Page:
Atlantic Ocean rowing challenge for WBS Alumnus

03 February 2016

WBS alumnus Martin Bramwell is now almost two-thirds of the way through his quest to row the Atlantic.

He is braving the challenge of a lifetime and has so far rowed around 1842 nautical miles (2119 miles) and has around 1029 nautical miles (1184 miles) left to row to complete his journey in order to raise money for a good cause.

Martin, an Executive MBA student in 2011, is set to row almost 3000 miles from the Canary Islands to Antigua & Barbuda in what is billed as the world’s toughest row.

He started his journey on Sunday (Dec 20), leaving from San Sebastian in La Gomera in the Canary Islands to Nelson’s Dockyard English Harbour in Antigua & Barbuda

To put the magnitude of the challenge into perspective, Martin explains on his challenge website: “More people have been into space or climbed Mount Everest than have rowed the Atlantic.”

Sail away with me: Martin has now covered almost two-thirds of the distance in his challenge of rowing the Atlantic

He adds “I have two ambitions on this adventure; one of personal achievement where I am aiming to show that leading an active life doesn’t have to stop when you reach 50, as well as raising the profile and awareness of our chosen charity.”

As part of the team Coventry Five O, Martin and his team-mate, Adrian Lindon, will use their ocean rowing boat, called Dream It Do It (DIDI for short), to embark on their 2980 mile journey across the world’s second biggest ocean with no help or physical assistance from anyone else.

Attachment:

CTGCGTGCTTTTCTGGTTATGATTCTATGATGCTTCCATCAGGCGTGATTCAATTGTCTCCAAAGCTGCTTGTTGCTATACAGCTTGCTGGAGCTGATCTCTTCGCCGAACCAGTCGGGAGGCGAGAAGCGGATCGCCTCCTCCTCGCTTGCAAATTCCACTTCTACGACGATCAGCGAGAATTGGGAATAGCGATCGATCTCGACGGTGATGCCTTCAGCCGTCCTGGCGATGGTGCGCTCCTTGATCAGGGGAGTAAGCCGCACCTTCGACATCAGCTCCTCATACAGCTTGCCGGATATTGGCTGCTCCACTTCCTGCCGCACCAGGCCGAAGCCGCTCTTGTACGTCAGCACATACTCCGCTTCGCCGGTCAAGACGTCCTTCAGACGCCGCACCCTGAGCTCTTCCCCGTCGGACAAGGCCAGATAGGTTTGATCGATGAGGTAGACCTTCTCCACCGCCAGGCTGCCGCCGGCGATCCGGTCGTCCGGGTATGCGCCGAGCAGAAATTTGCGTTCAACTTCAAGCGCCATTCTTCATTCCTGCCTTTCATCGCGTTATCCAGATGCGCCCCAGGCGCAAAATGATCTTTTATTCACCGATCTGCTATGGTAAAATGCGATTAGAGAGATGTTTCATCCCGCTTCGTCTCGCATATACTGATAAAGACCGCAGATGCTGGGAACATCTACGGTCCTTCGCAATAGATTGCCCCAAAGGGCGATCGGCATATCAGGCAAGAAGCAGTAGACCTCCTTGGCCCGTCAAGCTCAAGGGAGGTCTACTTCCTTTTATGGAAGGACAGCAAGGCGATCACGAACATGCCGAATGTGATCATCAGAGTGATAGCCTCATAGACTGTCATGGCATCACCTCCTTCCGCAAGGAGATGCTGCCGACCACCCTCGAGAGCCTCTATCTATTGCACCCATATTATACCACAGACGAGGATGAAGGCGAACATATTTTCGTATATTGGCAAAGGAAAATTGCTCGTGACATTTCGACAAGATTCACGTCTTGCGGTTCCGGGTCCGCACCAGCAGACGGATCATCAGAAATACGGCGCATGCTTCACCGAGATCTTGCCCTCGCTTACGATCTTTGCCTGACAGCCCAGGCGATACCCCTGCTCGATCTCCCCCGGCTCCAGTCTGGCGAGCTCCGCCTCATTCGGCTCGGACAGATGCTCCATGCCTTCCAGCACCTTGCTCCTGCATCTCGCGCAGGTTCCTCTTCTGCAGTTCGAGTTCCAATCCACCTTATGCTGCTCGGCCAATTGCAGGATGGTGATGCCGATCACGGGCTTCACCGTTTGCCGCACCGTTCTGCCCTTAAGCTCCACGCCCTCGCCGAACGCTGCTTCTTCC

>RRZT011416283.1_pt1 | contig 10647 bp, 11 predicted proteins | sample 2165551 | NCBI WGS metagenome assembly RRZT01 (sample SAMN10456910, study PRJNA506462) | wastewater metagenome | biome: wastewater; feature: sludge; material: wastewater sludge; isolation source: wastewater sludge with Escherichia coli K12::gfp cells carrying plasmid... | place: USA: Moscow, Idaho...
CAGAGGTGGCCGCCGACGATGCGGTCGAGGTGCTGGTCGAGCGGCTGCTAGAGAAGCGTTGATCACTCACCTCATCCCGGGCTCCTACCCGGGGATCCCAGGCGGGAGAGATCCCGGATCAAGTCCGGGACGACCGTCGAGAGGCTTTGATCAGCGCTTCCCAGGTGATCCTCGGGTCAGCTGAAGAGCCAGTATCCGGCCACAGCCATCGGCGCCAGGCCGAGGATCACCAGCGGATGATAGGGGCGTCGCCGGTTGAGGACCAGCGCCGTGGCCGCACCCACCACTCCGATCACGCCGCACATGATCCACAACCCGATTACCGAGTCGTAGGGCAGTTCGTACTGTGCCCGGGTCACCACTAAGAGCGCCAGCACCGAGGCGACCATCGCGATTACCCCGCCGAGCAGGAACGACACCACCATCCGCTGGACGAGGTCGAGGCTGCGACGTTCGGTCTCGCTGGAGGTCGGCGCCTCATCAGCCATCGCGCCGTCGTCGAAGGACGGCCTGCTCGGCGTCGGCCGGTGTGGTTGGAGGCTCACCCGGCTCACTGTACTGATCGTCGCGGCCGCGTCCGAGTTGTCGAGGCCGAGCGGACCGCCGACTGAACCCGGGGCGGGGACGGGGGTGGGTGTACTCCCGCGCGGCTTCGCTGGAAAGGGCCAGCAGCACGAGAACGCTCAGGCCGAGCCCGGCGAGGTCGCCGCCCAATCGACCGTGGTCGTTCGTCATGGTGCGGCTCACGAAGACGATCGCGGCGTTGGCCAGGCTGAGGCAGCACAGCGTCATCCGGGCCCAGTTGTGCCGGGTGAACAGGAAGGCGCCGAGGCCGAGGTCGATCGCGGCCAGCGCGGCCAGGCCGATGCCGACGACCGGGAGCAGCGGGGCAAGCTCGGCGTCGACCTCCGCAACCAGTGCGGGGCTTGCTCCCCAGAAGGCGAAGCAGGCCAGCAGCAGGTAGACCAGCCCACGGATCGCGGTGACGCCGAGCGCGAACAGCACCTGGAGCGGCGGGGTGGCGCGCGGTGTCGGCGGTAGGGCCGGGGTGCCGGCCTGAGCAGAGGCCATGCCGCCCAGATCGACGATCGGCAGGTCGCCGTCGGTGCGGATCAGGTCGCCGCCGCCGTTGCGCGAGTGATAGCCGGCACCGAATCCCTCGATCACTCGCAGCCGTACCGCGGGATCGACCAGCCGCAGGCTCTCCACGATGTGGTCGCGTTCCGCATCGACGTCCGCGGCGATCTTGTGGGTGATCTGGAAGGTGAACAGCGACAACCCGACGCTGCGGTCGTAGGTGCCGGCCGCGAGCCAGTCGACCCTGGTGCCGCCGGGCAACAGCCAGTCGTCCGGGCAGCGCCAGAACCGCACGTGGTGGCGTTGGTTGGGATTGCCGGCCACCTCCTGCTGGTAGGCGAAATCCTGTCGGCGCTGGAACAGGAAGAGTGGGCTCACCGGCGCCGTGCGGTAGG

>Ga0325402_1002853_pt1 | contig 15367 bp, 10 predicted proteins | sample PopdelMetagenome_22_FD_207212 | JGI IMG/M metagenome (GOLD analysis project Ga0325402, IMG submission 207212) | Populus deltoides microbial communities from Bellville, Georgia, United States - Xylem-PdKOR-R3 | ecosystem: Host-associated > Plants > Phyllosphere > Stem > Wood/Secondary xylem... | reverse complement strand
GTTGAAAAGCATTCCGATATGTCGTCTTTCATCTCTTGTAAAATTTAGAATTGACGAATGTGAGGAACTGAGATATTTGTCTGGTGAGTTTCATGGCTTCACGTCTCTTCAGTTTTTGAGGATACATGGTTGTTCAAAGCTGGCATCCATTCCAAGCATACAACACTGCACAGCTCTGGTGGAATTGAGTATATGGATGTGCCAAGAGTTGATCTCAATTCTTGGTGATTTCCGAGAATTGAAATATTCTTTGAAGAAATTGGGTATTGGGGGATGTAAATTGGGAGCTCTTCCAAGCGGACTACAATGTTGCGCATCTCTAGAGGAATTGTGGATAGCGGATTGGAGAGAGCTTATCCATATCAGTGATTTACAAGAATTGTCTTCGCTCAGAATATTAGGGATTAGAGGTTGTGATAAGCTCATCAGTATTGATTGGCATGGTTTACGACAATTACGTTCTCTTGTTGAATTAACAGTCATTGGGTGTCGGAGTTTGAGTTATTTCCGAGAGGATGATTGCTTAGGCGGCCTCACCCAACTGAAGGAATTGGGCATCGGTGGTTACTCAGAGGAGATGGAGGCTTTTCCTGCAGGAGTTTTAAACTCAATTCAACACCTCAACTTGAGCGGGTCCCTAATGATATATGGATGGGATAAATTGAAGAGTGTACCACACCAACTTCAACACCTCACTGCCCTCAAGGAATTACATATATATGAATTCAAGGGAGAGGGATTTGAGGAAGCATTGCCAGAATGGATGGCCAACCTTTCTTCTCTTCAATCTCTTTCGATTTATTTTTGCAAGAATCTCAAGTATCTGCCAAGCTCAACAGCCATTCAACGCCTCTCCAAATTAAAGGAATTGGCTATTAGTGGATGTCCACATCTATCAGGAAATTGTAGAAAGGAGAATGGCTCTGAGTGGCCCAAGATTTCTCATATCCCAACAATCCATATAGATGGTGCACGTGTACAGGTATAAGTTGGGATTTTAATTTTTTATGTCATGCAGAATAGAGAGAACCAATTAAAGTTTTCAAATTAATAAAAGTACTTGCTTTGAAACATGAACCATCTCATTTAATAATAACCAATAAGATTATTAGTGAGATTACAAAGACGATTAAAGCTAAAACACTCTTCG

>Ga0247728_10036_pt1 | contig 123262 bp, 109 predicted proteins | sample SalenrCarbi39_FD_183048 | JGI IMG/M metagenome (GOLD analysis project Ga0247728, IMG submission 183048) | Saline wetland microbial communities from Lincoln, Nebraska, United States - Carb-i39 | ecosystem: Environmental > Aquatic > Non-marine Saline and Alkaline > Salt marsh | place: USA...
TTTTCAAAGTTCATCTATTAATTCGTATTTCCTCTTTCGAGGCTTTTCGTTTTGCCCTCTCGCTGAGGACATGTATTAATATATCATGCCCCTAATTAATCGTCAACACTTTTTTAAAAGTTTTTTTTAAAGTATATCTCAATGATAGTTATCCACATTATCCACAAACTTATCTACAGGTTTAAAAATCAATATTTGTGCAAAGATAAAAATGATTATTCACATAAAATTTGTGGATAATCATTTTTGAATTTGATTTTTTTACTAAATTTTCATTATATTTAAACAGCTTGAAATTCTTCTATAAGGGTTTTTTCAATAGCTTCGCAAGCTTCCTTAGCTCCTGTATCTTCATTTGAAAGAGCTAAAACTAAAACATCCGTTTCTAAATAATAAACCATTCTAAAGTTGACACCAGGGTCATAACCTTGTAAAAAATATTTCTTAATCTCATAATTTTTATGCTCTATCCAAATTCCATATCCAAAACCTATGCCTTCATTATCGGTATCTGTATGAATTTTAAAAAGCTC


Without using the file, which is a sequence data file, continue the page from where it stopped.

They will be competing alongside 16 other crews in The Talisker Whisky Atlantic Challenge 2015 and are doing it to raise money and awareness for Lupus UK.

on the boat
Making a splash: A final practice session for WBS alumnus Martin Bramwell before beginning the world's toughest row

Donna Curtis, Mentoring Programme Officer at WBS, added: “This is an amazing feat Martin is undertaking, and as an Executive MBA alumnus it is fantastic to see him continue to challenge himself at the highest level. 

"We wish Martin all the best in his quest to row the Atlantic.”

As of the latest update, the pair have travelled 728 nautical miles.

Atlantic Ocean route the rowers will take
Image: Google Maps
A drop in the ocean: A rough guide to the route WBS Alumnus Martin Bramwell will take to row the Atlantic Ocean

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